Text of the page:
Posted by: iMalqata Blog | February 5, 2015

The Gem of the Desert, herset desheret

Diana Craig Patch

To my mind, carnelian is one of the prettiest of the semi-precious stones. The ancient Egyptians thought so too and used the red stone to make jewelry beginning in the Predynastic Period, as early as 3800 B.C.

String of beads, including carnelian, from a Predynastic tomb of Abadiya (Gift of Egypt Exploration Fund, 1899 (99.4.4))

String of beads, including carnelian, from a Predynastic tomb from Abadiya (Gift of Egypt Exploration Fund, 1899 (99.4.4))

Carnelian is a variety of chalcedony, with iron oxide inclusions that create its striking orange, red, or red-brown colors. Chalcedony is a form of quartz that has an almost invisible crystalline structure –known as cryptocrystalline or microcrystalline− unlike other well-known types of quartz, such as amethyst or milky quartz, which have macro crystals. This cryptocrystalline structure is shared by other types of quartz besides chalcedony, including agate (beads), flint or chert (tools), and jasper (rings and sculpture). The Met’s famous fragment of a face of a queen, possibly Nefertiti, is fashioned from jasper (http://www.metmuseum.org/collection/the-collection-online/search/544514?rpp=30&pg=1&ft=Egypt+queen&pos=16). The cryptocrystalline structure allows for all of these stones to be successfully knapped into objects because the stone fractures in predictable ways. Macrocrystalline quartz is significantly more difficult to work.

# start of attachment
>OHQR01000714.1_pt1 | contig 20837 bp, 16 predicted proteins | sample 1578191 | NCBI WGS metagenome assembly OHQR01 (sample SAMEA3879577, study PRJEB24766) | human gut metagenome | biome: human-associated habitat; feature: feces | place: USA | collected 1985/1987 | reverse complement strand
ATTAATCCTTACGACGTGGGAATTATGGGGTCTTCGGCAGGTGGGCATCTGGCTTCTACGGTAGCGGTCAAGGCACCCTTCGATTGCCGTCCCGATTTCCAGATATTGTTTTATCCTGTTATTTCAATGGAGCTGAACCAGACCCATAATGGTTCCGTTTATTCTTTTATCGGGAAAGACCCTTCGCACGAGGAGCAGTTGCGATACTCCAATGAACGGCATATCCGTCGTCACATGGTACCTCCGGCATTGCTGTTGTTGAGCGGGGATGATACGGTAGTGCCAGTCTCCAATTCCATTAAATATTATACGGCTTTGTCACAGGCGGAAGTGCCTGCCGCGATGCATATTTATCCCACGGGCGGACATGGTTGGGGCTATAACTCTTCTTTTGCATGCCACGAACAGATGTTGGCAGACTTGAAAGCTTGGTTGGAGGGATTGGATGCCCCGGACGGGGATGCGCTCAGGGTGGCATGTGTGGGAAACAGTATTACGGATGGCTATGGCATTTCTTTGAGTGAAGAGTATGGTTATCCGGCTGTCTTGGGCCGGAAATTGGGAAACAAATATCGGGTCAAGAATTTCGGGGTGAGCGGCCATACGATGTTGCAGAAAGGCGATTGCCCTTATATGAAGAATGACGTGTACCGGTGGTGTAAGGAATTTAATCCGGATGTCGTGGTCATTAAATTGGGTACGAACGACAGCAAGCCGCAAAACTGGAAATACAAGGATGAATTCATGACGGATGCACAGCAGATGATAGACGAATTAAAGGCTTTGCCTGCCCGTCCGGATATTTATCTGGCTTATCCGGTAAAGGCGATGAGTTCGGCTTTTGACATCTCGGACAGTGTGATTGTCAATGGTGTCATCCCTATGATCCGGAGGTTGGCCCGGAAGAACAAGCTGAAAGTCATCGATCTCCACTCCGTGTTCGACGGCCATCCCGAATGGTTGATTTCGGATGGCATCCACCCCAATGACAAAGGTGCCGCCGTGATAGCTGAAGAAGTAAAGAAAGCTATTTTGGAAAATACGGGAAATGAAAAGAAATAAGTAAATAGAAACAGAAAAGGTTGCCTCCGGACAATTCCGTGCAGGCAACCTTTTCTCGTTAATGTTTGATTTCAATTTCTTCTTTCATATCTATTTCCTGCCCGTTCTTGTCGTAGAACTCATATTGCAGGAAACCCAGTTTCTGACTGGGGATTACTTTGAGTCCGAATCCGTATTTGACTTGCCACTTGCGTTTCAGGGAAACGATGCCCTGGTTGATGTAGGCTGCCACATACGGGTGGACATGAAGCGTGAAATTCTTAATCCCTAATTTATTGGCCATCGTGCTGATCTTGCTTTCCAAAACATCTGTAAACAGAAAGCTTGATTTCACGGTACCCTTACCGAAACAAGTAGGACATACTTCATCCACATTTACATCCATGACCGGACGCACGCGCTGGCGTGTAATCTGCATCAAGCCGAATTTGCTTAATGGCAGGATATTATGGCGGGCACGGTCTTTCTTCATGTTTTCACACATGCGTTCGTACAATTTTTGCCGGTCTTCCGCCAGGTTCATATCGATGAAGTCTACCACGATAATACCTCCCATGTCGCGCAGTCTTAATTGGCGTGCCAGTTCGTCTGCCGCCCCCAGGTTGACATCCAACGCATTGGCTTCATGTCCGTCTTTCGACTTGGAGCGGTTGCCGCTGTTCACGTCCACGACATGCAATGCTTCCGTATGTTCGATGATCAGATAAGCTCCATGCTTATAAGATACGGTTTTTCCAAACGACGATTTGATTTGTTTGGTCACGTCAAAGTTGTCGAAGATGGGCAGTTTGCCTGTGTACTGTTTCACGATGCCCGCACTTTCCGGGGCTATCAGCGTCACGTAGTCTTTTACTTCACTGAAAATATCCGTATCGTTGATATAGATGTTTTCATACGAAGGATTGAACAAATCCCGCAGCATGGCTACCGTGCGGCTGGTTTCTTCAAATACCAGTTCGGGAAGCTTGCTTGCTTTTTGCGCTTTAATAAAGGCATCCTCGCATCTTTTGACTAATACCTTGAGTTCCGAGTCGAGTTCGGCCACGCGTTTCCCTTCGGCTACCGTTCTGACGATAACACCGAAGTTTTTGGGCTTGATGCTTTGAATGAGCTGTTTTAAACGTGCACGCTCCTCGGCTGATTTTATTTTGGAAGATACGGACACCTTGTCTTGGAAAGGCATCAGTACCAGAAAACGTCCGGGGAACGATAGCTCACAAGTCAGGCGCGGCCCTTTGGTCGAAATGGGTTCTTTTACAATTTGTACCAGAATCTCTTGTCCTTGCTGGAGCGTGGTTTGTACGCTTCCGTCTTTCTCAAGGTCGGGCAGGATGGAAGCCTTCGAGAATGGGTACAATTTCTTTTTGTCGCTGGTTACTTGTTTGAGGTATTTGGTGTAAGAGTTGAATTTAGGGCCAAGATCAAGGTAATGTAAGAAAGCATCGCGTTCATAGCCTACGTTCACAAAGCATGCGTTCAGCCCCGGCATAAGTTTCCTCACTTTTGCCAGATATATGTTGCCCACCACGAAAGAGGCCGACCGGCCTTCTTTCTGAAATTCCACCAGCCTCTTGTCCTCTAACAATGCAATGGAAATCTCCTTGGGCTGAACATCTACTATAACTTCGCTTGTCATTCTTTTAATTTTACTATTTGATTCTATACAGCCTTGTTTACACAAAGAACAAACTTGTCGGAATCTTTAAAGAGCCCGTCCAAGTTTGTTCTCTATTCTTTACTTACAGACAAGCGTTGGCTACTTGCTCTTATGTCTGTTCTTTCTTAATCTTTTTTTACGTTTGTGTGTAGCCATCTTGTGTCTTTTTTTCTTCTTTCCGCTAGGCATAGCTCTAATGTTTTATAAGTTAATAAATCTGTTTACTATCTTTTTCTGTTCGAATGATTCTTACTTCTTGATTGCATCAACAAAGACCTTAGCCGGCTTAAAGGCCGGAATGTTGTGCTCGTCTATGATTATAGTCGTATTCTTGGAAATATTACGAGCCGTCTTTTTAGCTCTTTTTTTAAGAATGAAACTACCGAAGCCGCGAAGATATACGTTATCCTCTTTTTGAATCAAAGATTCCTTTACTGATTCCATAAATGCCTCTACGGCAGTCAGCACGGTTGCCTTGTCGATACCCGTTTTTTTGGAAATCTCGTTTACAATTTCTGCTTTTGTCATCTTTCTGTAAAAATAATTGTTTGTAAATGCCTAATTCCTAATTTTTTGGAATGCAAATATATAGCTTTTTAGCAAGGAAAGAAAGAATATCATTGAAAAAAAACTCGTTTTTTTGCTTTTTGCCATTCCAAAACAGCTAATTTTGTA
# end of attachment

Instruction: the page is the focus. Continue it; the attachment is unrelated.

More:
Flakes of carnelian from west of the Audience Pavilion

Flakes of carnelian from west of the Audience Pavilion

Carnelian was formed as solutions of silica that solidified into clumps in shallow ancient oceans in developing limestone beds. Chert and flint were often deposited in the same way. The source of ancient Egypt’s carnelian is largely unknown although one mine has been identified, Stela Ridge, located at Gebel el-Asr, west of Lake Nasser. According to James Harrell (http://www.escholarship.org/uc/item/57f2d2sk#page-2), this source was not active in the New Kingdom. Mostly it is thought that the carnelian was found as large, dark brown cobbles in Nile terrace gravels from southern Egypt and in Sudan where the cobbles have eroded out of limestone or sandstone deposits.

Fragments of cobbles and flakes from west of the Audience Pavilion

Fragments of cobbles and flakes from west of the Audience Pavilion

When a carnelian cobble is hit hard with a rock or hammer, it breaks revealing an interior with shades of red that is sometimes banded. Carnelian can be quite translucent if a thin enough piece is struck from the core (the cobble). Sard is a similar stone, but tends to be more opaque and brown in color, while jasper is an opaque dark red or yellow. The ancient Egyptians called carnelian herset. It is not clear what this word meant to them, but they considered red a powerful color with strong associations to blood and the desert.  That this semi-precious stone was important to the ancient Egyptians may be seen in its presence on lists of materials and tribute in inscriptions, including an important list from the temple of Dendera.

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